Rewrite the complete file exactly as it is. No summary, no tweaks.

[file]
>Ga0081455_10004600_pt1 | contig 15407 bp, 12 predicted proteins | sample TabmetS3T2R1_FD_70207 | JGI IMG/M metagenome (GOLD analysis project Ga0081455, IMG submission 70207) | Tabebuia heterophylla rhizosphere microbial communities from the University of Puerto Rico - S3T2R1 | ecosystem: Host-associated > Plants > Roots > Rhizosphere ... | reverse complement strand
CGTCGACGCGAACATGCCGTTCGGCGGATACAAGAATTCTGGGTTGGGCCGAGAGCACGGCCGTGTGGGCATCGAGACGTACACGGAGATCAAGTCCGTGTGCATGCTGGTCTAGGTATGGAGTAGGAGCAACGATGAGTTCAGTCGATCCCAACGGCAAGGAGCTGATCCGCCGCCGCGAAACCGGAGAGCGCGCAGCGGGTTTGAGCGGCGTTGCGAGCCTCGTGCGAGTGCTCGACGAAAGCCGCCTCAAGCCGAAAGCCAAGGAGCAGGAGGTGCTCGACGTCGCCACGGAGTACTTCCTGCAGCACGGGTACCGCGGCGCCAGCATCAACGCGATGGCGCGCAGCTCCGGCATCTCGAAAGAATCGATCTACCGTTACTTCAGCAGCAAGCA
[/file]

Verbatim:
>Ga0081455_10004600_pt1 | contig 15407 bp, 12 predicted proteins | sample TabmetS3T2R1_FD_70207 | JGI IMG/M metagenome (GOLD analysis project Ga0081455, IMG submission 70207) | Tabebuia heterophylla rhizosphere microbial communities from the University of Puerto Rico - S3T2R1 | ecosystem: Host-associated > Plants > Roots > Rhizosphere ... | reverse complement strand
CGTCGACGCGAACATGCCGTTCGGCGGATACAAGAATTCTGGGTTGGGCCGAGAGCACGGCCGTGTGGGCATCGAGACGTACACGGAGATCAAGTCCGTGTGCATGCTGGTCTAGGTATGGAGTAGGAGCAACGATGAGTTCAGTCGATCCCAACGGCAAGGAGCTGATCCGCCGCCGCGAAACCGGAGAGCGCGCAGCGGGTTTGAGCGGCGTTGCGAGCCTCGTGCGAGTGCTCGACGAAAGCCGCCTCAAGCCGAAAGCCAAGGAGCAGGAGGTGCTCGACGTCGCCACGGAGTACTTCCTGCAGCACGGGTACCGCGGCGCCAGCATCAACGCGATGGCGCGCAGCTCCGGCATCTCGAAAGAATCGATCTACCGTTACTTCAGCAGCAAGCA